I felt a strange kinship with Romeo. He and I were both helpless and pampered. The family Romeo and I lived with in Jaipur owned many hotels and lived in the casual opulence of the very wealthy. They were Rajput, and descended from royalty. Romeo and I wanted for nothing; our worlds were circumscribed by luxury—yet without constant care and special attention, we both surely would have perished. Romeo needed grooming, walks, affection; I needed specially filtered water, foods that wouldn’t upset my delicate American constitution, and constant translation.
Americans abroad are notorious for expecting people to cater to our monolingual lifestyle and for behaving as if people who don’t speak English are somehow remiss. I never felt that way. I wanted to learn Hindi. I struggled hopelessly with declined fricatives and glottal stops. There were no loan words, none of the same grammar rules, nothing comforting or familiar. I trudged through memorization, learned how to say “What animals do you rear?” and “She takes the red sari to mother.” It wasn’t scintillating conversational material, but I kept trying, if only out of the desire to feel less like an ornamental lap dog. Once I managed to inform my Uber driver that “Many students are reading about India.” My diction was flawless. But he only spoke Urdu.
Because my Hindi was so limited, I was reduced to facial expressions and hand gestures. Asking for directions meant elaborate pantomime, like the world’s longest game of charades. I was reliant on the translations of others to understand the significance of events around me, but I didn’t always trust my interpreters. My host father’s confident assertions that Shiv Sena, a far right political party with a violent history and ties to fascist ideology, didn’t matter because its efforts were concentrated in the state of Maharashtra, and that “Muslims are trying to take over the world, it is in their holy book,” shook me deeply. On such occasions, I wanted to argue; instead I said nothing. It is very hard to mime “I appreciate your kindness as a host, but vehemently disagree with your political views which I find extremely dangerous.” Mute and furious, I retreated to my room.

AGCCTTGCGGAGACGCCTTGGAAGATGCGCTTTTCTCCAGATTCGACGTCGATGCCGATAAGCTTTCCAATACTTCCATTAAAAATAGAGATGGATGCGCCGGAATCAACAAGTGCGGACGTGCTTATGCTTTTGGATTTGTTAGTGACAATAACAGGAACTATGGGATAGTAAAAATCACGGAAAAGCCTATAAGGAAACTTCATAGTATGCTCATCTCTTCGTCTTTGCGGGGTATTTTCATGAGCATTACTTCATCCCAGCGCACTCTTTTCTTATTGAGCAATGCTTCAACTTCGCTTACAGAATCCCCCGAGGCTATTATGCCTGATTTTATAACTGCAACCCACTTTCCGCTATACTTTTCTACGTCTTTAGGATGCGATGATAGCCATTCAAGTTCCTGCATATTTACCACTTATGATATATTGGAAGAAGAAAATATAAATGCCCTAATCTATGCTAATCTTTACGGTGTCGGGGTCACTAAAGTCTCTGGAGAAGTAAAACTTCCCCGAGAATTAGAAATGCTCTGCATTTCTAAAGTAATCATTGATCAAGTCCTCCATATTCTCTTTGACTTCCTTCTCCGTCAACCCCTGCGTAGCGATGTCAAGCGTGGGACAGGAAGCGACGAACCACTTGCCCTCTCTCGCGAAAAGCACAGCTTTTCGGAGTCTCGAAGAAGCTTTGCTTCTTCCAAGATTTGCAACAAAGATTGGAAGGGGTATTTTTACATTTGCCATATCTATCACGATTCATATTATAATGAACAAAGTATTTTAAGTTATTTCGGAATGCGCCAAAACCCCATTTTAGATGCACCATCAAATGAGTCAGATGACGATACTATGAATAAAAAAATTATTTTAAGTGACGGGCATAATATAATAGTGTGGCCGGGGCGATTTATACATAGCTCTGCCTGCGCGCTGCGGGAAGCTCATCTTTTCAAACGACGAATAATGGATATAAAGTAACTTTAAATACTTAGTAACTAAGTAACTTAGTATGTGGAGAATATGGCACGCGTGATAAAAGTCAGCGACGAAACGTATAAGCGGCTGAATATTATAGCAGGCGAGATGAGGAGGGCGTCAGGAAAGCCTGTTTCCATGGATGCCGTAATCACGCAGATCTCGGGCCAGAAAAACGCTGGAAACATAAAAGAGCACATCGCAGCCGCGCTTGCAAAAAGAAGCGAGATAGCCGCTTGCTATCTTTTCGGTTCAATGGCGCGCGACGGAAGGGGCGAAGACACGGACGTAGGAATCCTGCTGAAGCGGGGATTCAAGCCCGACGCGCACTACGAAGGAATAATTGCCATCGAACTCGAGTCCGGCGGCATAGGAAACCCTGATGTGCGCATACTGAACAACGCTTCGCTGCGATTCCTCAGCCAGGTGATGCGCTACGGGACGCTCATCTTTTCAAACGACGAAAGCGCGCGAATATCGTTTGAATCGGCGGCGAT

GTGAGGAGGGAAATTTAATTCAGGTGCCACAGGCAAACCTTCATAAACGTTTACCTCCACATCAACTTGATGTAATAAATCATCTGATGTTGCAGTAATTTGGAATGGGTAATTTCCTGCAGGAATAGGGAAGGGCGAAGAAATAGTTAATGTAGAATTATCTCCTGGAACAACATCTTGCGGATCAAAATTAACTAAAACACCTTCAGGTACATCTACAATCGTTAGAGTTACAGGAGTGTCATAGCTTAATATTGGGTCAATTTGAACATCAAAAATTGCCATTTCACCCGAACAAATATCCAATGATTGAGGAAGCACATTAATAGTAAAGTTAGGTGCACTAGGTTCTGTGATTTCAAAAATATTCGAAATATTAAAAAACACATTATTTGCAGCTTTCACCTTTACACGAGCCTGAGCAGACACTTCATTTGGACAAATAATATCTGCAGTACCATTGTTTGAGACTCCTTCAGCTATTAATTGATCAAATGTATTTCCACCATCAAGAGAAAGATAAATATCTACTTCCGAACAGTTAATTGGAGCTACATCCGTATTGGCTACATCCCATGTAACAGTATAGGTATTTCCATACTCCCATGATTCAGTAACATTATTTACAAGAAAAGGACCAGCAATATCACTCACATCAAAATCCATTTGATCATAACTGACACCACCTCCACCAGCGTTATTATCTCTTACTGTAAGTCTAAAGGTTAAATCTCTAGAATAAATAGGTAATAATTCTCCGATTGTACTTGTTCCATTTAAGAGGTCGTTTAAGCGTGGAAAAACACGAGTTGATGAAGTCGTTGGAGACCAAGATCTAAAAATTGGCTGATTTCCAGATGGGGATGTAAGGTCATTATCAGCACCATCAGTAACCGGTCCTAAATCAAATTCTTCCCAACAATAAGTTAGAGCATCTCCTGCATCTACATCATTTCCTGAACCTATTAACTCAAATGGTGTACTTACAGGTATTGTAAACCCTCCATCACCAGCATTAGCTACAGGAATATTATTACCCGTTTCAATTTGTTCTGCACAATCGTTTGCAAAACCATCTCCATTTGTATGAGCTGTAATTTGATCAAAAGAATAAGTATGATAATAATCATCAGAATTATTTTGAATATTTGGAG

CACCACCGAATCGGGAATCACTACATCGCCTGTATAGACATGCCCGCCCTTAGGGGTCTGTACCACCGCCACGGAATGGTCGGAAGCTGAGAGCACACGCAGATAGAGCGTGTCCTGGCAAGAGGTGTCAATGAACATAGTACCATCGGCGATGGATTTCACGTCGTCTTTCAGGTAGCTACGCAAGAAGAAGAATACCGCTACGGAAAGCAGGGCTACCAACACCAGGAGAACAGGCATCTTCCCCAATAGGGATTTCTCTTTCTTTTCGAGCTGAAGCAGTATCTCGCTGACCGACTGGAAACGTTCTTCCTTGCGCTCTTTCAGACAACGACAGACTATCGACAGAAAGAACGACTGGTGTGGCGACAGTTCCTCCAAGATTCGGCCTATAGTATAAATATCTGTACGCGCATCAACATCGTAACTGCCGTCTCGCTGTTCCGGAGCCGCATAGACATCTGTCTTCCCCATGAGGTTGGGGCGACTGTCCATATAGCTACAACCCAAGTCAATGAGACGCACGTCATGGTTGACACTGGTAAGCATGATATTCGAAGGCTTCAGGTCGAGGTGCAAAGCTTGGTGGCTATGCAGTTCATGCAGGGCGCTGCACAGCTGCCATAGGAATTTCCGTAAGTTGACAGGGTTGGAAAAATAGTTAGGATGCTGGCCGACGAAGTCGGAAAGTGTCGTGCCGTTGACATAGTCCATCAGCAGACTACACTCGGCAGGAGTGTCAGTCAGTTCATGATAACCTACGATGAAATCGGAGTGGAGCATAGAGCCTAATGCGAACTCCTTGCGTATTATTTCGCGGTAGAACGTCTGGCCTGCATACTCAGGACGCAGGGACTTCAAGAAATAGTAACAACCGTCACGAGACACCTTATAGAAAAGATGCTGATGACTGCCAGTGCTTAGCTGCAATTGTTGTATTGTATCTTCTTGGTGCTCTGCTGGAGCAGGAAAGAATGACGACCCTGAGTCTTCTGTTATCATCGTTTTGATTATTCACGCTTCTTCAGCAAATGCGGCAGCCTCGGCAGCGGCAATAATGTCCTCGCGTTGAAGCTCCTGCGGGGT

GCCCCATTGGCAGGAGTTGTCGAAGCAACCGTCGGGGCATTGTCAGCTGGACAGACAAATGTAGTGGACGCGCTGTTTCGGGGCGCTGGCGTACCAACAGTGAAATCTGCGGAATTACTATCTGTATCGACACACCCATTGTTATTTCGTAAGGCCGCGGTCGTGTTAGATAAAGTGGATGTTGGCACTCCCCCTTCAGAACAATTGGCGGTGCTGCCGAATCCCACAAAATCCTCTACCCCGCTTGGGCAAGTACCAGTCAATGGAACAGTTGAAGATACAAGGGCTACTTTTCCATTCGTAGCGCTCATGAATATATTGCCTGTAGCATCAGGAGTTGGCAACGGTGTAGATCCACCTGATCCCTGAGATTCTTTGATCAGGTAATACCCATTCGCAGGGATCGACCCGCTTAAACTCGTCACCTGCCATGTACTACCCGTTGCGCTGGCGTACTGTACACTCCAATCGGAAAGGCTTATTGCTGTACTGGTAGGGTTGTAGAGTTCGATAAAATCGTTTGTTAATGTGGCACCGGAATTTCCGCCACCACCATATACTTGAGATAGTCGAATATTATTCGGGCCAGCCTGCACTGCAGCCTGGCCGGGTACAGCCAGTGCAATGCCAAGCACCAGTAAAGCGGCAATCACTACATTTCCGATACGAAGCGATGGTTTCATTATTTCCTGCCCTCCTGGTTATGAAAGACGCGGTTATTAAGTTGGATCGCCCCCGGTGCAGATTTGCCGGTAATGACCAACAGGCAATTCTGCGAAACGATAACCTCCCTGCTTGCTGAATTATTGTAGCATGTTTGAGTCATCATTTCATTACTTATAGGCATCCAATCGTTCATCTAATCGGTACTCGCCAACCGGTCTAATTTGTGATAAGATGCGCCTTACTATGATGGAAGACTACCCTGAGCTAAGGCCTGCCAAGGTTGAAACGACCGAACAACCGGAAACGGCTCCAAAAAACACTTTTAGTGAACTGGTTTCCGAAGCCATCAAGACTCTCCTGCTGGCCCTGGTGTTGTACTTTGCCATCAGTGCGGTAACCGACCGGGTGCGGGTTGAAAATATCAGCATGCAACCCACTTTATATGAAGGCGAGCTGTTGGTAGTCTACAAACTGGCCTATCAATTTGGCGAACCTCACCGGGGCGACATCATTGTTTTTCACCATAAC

Without language to order my life by I couldn’t debate politics, but my other senses seemed to improve. I lived in a world of sensory events. The specialized cells that make up my eyes still informed me of the orange and pink wonder of a sunset and the slanting of the light on pigeon’s wings. I watched smoke billow from burning fields in Punjab as farmers hurried to clear them for planting, inhaled the spicy sweetness of marigolds mingling with the staid earthy scent cow manure, and felt the urgency of thirst and the stickiness of sweat drying on my skin.